Remember You As You Were: 2016 TIFF Wavelengths Shorts Programs highlights
by Irene Bindi
According to @ArtHouseTrump, Wavelengths—the typically excellent experimental programs at the Toronto International Film Festival, were a mess this year. “TIFF couldn’t even get the latest Dorsky films! Pathetic! Make Wavelengths Great Again!” the US presidential hopeful and ruthless film snob tweeted. Although it was an admittedly uneven year for Wavelengths (and not due to the Dorsky gap), @ArtHouseTrump was not entirely on the money: the best films of the four Wavelengths 2016 shorts programs were exceptional. Listed below is a small selection favourites from each.
Opening and closing films by the astounding Ana Mendieta bookended the first program, Wavelengths 1: The Fire Within. The Cuban-American artist who tragically died in 1985 was at the forefront of body-land art in the 1980s, exploring natural themes related to earth, death, body and growth in ways that were both intense and subtly realized. Only recently revisited as a filmmaker, Mendieta’s films were previously considered exercises related to her other works in photography, installation and performance, but they exist powerfully as distinct entities.
The first film, Silueta Sangrienta (1975), utilizes a static camera and a simple set of transitions to document a body-shaped recess in the ground that becomes a churning and transformative blood cavity. Anima, Silueta de Cohetes (Firework Piece) (1976), closes the program (by far the best of the four), using a similar figure: a simple body effigy rendered with a wire frame stuck in the sand and outlined with fireworks. When lit, the body outline changes as the fireworks burn and die. In an amazing progression, the body becomes a face, then a skull, and then a single light until it extinguishes entirely.
The beautifully executed Children of Lir (2016) by Katherin McInnis is loosely inspired by the Irish folk legend of the same title, and the poisoning of water in American cities including Flint Michigan. A flicker film made entirely from Time archival photographs, it strongly evokes Gustav Deutch’s Film Ist (1998) in both its precision and ability to pair and reframe found elements to powerful effect. An entirely absorbing barrage, it moves through several thoughtful transitions despite its pacing, including into a bird motif (in the Children of Lir legend four children are transformed into swans), and from black and white into colour.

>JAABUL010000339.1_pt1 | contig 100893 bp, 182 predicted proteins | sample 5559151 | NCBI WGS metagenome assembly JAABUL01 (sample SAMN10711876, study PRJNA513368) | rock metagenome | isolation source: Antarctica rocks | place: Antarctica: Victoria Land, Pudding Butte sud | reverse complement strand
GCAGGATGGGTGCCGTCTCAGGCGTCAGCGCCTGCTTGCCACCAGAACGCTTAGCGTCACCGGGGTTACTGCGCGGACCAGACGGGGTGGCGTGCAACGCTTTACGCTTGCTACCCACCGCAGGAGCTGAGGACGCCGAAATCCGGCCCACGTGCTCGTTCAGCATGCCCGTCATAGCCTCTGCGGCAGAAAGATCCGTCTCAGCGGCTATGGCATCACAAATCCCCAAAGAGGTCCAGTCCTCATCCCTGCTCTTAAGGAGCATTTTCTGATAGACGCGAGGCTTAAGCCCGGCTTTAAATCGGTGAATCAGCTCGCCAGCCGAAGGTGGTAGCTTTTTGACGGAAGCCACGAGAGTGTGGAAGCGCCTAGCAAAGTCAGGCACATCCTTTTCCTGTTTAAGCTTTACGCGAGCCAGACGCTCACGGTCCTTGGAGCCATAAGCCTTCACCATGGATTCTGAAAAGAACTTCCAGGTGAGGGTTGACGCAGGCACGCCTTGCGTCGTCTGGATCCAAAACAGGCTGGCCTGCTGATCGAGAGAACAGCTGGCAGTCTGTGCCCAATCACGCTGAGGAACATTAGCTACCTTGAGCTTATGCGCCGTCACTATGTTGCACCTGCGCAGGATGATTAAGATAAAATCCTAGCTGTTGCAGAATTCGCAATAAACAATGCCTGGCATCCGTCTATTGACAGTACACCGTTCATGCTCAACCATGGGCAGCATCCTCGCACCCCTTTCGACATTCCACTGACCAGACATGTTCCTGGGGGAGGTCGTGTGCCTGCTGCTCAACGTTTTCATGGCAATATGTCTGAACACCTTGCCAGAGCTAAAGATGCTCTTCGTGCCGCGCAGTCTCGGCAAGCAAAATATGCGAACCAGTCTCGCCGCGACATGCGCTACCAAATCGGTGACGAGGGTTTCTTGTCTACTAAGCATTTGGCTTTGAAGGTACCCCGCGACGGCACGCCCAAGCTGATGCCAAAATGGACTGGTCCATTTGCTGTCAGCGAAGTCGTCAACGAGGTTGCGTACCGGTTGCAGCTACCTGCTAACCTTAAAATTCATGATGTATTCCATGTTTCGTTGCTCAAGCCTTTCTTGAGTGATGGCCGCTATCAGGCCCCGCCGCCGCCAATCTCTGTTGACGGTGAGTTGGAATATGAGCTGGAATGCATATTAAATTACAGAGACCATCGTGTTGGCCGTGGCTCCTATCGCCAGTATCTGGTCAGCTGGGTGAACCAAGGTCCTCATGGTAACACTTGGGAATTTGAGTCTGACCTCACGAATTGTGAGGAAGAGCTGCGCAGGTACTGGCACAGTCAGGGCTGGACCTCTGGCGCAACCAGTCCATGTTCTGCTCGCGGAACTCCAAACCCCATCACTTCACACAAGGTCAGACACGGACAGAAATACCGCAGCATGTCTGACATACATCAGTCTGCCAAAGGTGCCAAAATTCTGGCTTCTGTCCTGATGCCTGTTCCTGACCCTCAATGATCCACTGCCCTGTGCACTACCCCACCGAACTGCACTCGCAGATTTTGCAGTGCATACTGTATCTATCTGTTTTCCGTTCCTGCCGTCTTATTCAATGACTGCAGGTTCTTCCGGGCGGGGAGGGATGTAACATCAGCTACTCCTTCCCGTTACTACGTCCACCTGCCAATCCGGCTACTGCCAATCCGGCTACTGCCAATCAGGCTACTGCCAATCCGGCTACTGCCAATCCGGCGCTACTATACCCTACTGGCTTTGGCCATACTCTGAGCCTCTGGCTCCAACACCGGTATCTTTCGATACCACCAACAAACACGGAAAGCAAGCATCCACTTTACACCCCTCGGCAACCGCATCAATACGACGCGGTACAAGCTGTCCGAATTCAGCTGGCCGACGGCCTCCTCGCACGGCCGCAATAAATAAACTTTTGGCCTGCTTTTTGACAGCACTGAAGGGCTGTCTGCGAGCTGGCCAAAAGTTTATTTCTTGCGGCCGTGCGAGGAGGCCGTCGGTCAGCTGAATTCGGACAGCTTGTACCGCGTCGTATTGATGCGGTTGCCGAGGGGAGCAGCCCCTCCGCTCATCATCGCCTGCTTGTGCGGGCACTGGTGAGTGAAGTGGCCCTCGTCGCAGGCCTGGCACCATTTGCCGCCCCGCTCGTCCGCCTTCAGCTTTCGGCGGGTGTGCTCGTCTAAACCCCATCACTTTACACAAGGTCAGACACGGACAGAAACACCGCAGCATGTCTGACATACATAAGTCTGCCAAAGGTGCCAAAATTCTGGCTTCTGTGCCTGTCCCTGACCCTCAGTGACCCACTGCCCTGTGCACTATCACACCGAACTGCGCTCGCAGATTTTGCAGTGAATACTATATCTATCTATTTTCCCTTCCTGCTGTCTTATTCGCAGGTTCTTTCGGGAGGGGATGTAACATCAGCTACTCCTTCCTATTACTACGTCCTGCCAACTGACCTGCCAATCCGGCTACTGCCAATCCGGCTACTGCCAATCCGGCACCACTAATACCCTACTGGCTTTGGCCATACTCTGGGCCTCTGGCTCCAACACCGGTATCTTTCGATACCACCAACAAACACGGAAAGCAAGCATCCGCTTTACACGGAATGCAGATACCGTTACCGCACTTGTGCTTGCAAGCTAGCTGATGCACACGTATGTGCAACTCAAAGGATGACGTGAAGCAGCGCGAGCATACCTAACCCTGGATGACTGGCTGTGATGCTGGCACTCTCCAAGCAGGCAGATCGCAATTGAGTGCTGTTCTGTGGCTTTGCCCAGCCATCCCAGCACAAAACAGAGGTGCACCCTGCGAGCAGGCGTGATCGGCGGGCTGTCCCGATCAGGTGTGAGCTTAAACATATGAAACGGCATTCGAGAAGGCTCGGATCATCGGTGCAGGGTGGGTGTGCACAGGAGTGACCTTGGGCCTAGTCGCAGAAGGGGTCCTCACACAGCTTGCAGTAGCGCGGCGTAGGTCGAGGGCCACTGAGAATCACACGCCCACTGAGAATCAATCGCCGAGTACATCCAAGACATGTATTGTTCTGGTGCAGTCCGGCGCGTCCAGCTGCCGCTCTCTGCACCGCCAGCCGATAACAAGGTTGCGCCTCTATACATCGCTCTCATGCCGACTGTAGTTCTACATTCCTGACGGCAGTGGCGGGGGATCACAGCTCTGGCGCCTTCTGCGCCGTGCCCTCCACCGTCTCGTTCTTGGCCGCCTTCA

The highlight of Wavelengths 2: Incantati is Cilaos (2016) Camilo Restrepo’s collaboration with Reunionese singer Christine Salem. It unfolds around the maloya, a ritual chant from Reunion Island. Loosely based on the story of a young woman in search of her dead father, this film is shadowed by a colonial presence that permeates everything, much like Ana Vaz’s Há Terra! in Program 1 and Sky Hopinka’s I’ll Remember You As You Were, Not As What You’ll Become, in Program 3.
In Reunion Island’s ritual evocations of the dead, the strength of connection to ancestors hinges on the quality of the music being performed. Maloya musicians such as Salem also serve as conduits for the dead.1)http://camilo-restrepo-films.net/wp-content/uploads/cilaos-press-kit/PressKit_EN_CILAOS_A5_web.pdf Restrepo wanted to explore the “scrambling of time” that is part of the atemporal connection between the living and the dead, and his desire to work through the narrative outside of time is manifested in a series of segments where float in an indeterminate black space. Sometimes they are indoors, sometimes outside; the space could be metaphorical or concrete but their surroundings are consistently indistinct, leaving the music to lace together the segments as the true landscape. A close camera focuses instead on the movements of heads, hands and faces. “Why aren’t you saying anything,” a voice asks in the abrupt conclusion, forcing our exit from a magic space. With a mannered pacing and spatial elements that oddly recall Owen Land’s On the Marriage Broker Joke (1977), Cilaos is an equally investigative, but more frankly emotional project. The tapped-out conversation between Salem and another actor wordlessly moves the work forward as much as the content of the malova songs throughout.